Enthusiasm for gulling has dwindled a little just lately but this Yellow-legged Gull spotted amongst the East Cliff gulls shows there are things dropping in if anyone takes the trouble to look © Joe Stockwell:


Small raptors have been very conspicuous just lately with multiple sightings of both Merlins and Sparrowhawks on most days © Joe Stockwell:


19th October

In an ever-freshening southerly birding wasn't a doddle but for those that stuck with it there was a lot of variety on offer today, with a scarcity list that included the long-staying Rosy Starling at Easton, the first showing at Ferrybridge this season of one of the Fleet Black Brants, 34 Crossbills (in three parties overhead), 8 Black Redstarts, 4 Yellow-browed Warblers, 3 Ring Ouzels, 2 Firecrests and singles of Balearic Shearwater, Merlin, Short-eared Owl and Great Spotted Woodpecker. Most commoner migrants were less numerous on the ground than they'd been yesterday although there did seem to be an improved spread everywhere of various 'under the radar' species like Wrens, Robins and Stonechats.

The Yellow-browed Warbler near Bowers Quarry © Simon Wood:


The Ferrybridge Black Brant © Andrew Slade:


One of the day's Crossbills © Joe Stockwell:


Purple Sandpiper at the Bill © Roy Norris:


One of our favourite birds of the day was this nice young male Brambling trapped at the Obs © Martin Cade:


18th October

Knowing that yesterday's Great Grey Shrike had gone to ground at dusk (and with a band of rain sitting in the Channel), it seemed likely that the bird had gone to roost locally. This prediction was proved correct as the gloomy dawn was brightened when the bird was trapped in the Obs garden. The nets continued to produce through the morning as another eastern type Lesser Whitethroat emerged in the Crown Field and was trapped shortly afterwards. The final highlight in the nets came when one of the three Dartford Warblers was trapped. Away from the nets, today saw the first real influx of Goldcrests with over 70 recorded in the Obs area, bringing with them two Firecrests and a single Yellow-browed Warbler  Today also saw the first significant arrival of Black Redstarts with a minimum of eight birds around the Bill, as well as potentially the last Redstart of the year in the Obs garden. Ring Ouzels put in another good display with the West Weares group up to six, and two in Top Fields. The now usual supposrting cast of Chaffinches, Redwings and Song Thrushes also included a single figure totals of Redpoll and Brambling. A strong westbound movement of nearly 1000 auks provided the main interest on the sea.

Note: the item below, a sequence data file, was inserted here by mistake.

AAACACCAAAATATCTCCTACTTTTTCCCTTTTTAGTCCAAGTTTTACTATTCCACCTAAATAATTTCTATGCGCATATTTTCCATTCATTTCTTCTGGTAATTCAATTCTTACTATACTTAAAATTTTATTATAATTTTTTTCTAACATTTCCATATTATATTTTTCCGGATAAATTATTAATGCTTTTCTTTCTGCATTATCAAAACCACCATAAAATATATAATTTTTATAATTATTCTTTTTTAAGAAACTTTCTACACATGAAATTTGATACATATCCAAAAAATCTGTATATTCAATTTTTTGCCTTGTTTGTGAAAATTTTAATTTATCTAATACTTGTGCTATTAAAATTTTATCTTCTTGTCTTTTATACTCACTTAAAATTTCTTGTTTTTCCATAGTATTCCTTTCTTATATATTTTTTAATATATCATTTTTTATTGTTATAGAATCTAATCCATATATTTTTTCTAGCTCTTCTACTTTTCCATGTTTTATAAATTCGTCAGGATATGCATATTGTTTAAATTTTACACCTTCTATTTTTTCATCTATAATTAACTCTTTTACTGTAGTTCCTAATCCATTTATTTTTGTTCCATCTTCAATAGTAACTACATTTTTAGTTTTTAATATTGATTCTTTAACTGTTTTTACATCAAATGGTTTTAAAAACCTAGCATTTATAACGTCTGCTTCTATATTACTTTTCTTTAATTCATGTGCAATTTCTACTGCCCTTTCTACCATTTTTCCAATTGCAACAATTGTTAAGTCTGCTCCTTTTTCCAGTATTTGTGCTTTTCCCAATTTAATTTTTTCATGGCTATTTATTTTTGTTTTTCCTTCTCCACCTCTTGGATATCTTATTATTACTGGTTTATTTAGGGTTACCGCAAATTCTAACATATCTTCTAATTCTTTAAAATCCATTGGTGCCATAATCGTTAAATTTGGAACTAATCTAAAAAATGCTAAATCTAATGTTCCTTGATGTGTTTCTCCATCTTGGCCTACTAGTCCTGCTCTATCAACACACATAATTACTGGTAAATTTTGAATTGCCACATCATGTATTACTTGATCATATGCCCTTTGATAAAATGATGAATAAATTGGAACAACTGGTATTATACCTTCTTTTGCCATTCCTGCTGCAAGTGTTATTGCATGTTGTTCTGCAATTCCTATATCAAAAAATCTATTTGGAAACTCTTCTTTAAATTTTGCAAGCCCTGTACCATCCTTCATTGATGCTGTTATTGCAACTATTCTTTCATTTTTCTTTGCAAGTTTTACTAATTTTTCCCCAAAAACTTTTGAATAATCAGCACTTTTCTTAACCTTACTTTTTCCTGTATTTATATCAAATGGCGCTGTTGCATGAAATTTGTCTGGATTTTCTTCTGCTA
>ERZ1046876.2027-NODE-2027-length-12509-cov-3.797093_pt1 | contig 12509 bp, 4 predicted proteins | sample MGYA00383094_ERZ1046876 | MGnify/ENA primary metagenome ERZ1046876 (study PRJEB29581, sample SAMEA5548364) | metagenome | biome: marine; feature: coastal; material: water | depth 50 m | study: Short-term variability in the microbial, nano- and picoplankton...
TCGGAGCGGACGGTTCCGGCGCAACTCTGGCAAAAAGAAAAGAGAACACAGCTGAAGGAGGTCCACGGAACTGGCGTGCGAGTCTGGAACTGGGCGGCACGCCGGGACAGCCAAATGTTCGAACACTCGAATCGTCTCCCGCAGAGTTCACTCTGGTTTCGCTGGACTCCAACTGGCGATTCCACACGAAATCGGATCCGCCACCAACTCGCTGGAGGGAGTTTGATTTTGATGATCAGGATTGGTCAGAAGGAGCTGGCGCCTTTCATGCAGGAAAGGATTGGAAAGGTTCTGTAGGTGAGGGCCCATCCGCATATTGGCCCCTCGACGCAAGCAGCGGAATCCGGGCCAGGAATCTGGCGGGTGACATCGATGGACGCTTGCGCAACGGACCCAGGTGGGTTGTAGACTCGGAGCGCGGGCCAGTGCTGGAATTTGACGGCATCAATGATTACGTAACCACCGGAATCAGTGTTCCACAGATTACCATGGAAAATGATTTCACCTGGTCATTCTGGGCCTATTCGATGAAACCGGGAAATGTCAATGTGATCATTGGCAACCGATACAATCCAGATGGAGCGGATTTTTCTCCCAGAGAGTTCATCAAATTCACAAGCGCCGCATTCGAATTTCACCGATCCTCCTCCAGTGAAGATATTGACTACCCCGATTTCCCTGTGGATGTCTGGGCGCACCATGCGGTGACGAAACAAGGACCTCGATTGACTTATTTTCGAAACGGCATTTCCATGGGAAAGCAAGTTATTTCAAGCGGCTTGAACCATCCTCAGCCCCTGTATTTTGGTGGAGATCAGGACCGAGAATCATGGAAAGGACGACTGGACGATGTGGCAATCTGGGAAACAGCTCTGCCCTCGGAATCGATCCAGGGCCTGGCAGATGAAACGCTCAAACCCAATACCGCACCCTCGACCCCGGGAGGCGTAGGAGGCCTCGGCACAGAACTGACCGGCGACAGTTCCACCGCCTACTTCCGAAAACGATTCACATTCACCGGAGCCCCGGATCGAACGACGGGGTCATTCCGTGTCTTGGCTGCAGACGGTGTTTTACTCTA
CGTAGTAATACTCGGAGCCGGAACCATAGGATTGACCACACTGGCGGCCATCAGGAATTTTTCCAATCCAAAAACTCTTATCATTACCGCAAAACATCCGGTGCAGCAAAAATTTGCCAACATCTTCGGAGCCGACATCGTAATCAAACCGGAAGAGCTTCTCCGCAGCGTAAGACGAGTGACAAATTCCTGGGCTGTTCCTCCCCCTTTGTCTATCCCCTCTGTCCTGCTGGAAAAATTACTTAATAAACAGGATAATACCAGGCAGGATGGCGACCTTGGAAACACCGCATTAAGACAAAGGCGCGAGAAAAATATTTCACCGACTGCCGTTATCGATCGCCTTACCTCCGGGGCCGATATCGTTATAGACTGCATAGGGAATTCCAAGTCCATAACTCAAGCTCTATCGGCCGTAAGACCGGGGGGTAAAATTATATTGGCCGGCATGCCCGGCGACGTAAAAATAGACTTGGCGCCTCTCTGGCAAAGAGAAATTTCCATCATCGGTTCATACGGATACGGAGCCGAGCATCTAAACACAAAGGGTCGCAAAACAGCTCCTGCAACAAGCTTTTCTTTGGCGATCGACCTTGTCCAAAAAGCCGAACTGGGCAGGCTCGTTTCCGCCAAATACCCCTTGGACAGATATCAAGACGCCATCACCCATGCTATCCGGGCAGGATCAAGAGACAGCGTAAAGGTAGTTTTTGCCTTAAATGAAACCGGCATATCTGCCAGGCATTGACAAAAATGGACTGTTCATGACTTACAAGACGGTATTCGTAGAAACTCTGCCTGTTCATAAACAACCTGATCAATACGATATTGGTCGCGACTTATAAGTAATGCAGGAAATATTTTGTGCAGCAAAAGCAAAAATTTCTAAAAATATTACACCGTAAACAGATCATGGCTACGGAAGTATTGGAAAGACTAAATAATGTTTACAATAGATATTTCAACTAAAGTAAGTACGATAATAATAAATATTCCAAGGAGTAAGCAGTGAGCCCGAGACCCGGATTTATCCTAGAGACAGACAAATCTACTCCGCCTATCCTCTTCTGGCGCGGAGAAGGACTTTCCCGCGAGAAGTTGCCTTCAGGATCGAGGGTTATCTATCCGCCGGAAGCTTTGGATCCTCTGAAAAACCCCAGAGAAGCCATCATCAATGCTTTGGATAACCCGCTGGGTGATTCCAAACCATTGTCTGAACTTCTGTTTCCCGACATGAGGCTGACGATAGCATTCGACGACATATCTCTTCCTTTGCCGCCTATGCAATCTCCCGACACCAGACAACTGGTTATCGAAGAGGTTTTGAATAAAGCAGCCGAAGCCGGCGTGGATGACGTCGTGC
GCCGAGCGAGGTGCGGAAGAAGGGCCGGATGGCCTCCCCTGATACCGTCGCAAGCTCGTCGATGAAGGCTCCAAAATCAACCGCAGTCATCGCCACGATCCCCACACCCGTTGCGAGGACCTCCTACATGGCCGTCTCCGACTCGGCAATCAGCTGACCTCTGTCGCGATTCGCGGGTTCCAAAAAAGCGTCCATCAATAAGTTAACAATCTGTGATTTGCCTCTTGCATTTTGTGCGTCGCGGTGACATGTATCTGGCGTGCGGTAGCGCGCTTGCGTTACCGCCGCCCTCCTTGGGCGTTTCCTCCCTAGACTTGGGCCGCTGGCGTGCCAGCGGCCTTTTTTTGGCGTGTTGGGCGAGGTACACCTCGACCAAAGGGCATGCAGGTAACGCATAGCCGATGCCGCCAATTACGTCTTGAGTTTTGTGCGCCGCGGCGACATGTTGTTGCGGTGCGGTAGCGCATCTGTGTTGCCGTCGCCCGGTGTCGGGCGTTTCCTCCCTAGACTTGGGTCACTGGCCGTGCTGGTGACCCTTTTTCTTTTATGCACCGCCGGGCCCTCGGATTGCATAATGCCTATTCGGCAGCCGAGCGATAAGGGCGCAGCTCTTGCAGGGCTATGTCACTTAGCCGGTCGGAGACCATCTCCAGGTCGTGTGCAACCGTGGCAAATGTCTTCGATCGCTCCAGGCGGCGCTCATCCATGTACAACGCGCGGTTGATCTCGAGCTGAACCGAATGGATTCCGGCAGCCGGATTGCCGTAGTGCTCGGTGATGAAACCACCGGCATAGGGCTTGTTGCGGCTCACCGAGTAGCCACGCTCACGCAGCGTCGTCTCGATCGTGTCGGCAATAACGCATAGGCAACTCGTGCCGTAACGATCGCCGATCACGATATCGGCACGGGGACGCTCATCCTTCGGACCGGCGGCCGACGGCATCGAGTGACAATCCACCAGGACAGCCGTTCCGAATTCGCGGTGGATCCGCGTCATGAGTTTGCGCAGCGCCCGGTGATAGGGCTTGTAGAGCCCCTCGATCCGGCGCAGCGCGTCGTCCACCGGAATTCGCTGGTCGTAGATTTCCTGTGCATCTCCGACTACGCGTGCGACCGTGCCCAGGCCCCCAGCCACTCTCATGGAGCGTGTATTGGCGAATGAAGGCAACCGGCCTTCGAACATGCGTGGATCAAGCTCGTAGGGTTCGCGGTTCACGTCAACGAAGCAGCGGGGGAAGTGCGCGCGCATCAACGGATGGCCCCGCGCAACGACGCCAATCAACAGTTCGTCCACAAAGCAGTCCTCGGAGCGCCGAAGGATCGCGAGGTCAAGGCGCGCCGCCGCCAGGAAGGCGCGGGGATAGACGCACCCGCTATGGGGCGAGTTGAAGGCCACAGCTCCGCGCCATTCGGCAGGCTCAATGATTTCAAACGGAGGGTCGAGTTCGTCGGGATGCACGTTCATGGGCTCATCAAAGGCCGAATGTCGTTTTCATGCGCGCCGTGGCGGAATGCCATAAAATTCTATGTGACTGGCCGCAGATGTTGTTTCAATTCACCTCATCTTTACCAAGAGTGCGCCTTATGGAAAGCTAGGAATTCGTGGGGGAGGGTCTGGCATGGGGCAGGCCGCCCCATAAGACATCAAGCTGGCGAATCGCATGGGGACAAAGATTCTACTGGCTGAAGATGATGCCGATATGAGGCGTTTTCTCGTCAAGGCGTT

Maybe not all that surprisingly bearing in mind the tally of island records is only just into double figures, today's Great Grey Shrike was the first trapped and ringed here © Martin Cade (top) and Joe Stockwell:


Always a wee bit overshadowed by the ever-increasing Yellow-browed Warblers, Siberian Lesser Whitethroat has lately overtaken Pallas's Warbler to become the second most frequent eastern rarity at Portland - today's bird was a new arrival in the Crown Estate Field © Martin Cade:


After a lean season last autumn this year's seen a resurgence in Dartford Warbler numbers © Martin Cade:

At least two of the newly arrived Black Redstarts were stonking males © Joe Stockwell (top) and Erin Taylor (bottom):


17th October

Another day that had plenty of promise but ultimately only really delivered a Great Grey Shrike that unhelpfully proved to be both mobile and elusive. The heavy cloud cover at dawn and close proximity of some rain during the afternoon did drop a few new arrivals - Goldcrests and Chiffchaffs in particular increased everywhere - but there were only paltry numbers of the likes of thrushes that might have been expected to be better represented; scarcer migrants included 5 Yellow-browed Warblers, 3 Ring Ouzels, 2 Merlins, and singles of Short-eared Owl, Great Spotted Woodpecker, Black Redstart and Dartford Warbler. Three Teal, 2 Red-breasted Mergansers and singles of Balearic ShearwaterWigeon and Arctic Skua were of note on the sea at the Bill.

The Great Grey Shrike was a really tricky bird to get to grips with: these photos were snatched moments after it was discovered when it made a fleeting visit to a private garden at Southwell; it was only seen once more when it popped up equally briefly in the Crown Estate Field an hour later © Nick Stantiford:


16th October


A reminder that we'll be hosting an In Focus field event at the Obs between 10 am and 4pm this Sunday, 18th October